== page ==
The Wireless tab lets you choose to configure the WET11 to connect either in ad hoc (machine-to-machine bridging) or in infrastructure mode, the standard for connecting in a wireless LAN. The rest of the settings are familiar to anyone who has added a wireless client to a network (enter the settings necessary for a single client). You can also control some of the tweakier settings, like Transmission Rate (locking the WET11 into strict 11Mbps mode) and access-point density, which controls how much interference elimination the system tries for.

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In the IP Addr tab, set the WET11's information. You may want to opt for a static address, even a static NAT address, to make it easier to find the device next time. In the Admin tab you can and should change the user name and password access.

After saving your changes, the WET11 fires right up and connects. A warning: I tried this in our existing network, and the WET11 was rebroadcasting MAC addresses over its client connection to our Apple AirPort Base Station and really confused the DHCP clients. Be smarter than me, and run your test outside of your existing LAN by connecting one or more computers to a hub, and in turn connecting it to the WET 11.

In the "nice touch" department, the WET11 has an external switch by which you can set whether its Ethernet port is crossover or passthrough, avoiding any need for a special cable. (It ships with a two-foot Ethernet cable!)

If you're trying to bridge several different networks to a single AP, you can hang a WET11 off each of the remote LANs as spokes pointing to that hub. However, keep in mind that many APs have a limit, often not stated clearly, of how many MAC addresses or unique sessions it can handle at once. Because the WET11 is forwarding a ton of separate machines onto another AP, a single AP might wind up not handling a number of spokes.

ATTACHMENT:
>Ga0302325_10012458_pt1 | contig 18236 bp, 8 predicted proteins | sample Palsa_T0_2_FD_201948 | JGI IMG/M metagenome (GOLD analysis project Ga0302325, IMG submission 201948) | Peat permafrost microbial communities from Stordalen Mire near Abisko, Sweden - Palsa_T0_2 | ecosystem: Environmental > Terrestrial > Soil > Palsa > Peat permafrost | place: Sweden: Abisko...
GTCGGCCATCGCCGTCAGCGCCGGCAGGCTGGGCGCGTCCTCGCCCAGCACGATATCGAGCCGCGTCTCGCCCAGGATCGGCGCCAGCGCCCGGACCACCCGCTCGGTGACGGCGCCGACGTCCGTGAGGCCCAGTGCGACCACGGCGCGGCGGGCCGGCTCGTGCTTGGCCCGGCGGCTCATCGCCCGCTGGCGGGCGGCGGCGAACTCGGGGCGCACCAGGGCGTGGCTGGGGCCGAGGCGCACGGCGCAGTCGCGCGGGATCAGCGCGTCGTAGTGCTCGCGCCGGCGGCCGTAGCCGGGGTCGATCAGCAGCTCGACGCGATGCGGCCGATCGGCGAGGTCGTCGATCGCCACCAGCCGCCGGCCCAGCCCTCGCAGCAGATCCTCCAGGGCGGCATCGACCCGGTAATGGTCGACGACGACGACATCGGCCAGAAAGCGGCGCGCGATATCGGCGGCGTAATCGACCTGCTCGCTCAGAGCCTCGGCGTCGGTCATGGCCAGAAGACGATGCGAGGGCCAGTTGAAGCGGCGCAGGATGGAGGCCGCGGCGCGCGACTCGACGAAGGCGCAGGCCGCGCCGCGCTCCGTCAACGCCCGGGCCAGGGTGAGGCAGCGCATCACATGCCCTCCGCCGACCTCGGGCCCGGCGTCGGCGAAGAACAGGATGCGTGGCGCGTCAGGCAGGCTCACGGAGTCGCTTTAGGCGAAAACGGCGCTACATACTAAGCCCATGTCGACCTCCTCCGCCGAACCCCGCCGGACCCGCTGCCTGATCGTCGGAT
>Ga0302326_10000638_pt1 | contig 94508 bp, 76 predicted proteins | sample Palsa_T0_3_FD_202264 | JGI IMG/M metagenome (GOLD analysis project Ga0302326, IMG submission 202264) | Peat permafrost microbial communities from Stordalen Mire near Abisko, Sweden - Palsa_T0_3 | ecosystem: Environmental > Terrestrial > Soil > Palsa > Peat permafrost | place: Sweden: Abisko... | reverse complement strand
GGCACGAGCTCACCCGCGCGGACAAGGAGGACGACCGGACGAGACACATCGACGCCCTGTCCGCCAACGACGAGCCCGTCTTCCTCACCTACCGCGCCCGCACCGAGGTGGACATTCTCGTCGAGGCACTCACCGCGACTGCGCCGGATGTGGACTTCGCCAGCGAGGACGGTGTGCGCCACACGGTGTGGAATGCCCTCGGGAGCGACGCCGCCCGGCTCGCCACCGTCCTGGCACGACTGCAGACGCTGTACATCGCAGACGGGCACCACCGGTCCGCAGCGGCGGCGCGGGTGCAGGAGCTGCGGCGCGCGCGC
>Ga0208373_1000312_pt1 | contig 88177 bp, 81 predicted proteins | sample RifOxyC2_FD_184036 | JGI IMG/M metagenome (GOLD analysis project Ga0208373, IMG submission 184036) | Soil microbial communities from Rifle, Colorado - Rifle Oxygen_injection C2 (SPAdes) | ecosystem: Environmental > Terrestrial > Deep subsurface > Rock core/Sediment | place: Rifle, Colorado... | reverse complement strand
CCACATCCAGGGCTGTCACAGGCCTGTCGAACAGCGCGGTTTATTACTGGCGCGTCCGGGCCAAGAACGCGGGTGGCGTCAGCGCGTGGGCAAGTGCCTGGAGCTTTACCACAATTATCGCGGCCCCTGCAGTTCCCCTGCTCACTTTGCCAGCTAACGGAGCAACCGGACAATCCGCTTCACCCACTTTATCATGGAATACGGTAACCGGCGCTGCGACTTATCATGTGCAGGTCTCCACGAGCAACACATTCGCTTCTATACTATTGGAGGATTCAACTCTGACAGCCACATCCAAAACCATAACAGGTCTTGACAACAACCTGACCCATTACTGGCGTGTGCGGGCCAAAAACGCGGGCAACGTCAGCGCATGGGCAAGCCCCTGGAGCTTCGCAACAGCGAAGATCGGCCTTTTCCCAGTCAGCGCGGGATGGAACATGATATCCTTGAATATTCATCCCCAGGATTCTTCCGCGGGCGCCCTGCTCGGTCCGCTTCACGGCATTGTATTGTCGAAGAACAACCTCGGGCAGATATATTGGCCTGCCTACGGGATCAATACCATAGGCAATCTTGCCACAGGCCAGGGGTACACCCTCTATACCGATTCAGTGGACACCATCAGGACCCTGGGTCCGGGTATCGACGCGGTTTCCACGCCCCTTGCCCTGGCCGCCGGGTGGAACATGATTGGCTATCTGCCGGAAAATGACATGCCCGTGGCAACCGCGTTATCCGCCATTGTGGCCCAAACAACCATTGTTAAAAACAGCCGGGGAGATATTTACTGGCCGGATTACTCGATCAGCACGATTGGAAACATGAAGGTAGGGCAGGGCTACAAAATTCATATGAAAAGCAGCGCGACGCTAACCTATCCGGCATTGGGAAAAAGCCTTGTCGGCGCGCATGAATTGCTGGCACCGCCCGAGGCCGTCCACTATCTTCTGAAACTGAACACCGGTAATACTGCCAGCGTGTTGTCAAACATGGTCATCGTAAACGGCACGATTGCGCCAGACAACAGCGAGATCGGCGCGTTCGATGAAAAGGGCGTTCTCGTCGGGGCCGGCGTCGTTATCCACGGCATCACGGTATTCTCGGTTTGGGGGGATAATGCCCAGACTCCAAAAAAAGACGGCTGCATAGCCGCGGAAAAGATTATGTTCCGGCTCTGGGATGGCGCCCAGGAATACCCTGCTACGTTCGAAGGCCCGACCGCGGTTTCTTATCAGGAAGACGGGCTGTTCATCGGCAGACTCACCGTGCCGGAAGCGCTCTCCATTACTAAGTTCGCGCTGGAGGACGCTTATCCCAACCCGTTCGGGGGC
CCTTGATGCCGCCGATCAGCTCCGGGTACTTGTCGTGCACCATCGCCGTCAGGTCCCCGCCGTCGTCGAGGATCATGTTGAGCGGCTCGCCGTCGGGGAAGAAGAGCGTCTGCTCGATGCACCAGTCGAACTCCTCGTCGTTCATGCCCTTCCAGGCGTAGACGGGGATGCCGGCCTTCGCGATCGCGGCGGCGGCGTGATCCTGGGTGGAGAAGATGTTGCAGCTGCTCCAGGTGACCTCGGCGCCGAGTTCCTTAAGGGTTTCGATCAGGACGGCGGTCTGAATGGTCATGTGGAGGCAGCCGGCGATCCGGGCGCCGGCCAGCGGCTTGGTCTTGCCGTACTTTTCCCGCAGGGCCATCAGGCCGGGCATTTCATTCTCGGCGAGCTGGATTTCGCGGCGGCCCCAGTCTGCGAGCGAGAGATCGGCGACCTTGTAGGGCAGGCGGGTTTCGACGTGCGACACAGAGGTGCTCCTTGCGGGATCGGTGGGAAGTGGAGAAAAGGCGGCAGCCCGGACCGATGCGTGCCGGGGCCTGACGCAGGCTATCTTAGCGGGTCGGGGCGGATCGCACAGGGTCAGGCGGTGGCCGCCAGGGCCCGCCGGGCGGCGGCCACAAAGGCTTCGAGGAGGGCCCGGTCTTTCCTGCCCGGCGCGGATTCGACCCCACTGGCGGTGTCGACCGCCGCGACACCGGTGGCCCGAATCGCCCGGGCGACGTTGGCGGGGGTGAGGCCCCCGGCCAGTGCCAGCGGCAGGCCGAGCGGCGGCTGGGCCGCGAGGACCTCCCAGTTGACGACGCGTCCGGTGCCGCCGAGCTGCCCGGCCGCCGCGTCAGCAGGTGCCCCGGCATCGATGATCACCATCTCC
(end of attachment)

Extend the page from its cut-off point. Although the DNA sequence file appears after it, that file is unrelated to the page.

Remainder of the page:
As another side option, you could take a WET11 and plug it via a wired connection into an AP and daisy chain pairs of these units in a primitive and cheap mesh network to create pods of wireless access, while forwarding a single Internet connection from some part of the network. Latency might be high, however.

The WET11 also has a removable antenna, as do many of Linksys's wireless transceivers, which allows you to swap in a higher-powered, inexpensive antenna. The WET11 is ideally suited to bridge to a central AP in a neighborhood area network, a community network, or a distributed small office network.

One of my officemates recently bought a home about one and a half miles as the crow flies from our new office. His new home and our office are both roughly the same elevation even though we don't have precise line of sight -- a few trees are too tall. We're currently planning to deploy a couple of 24 dBi parabolic antennas and a WET11, and see what happens.

Glenn Fleishman is a freelance technology journalist contributing regularly to The New York Times, The Seattle Times, Macworld magazine, and InfoWorld. He maintains a wireless weblog at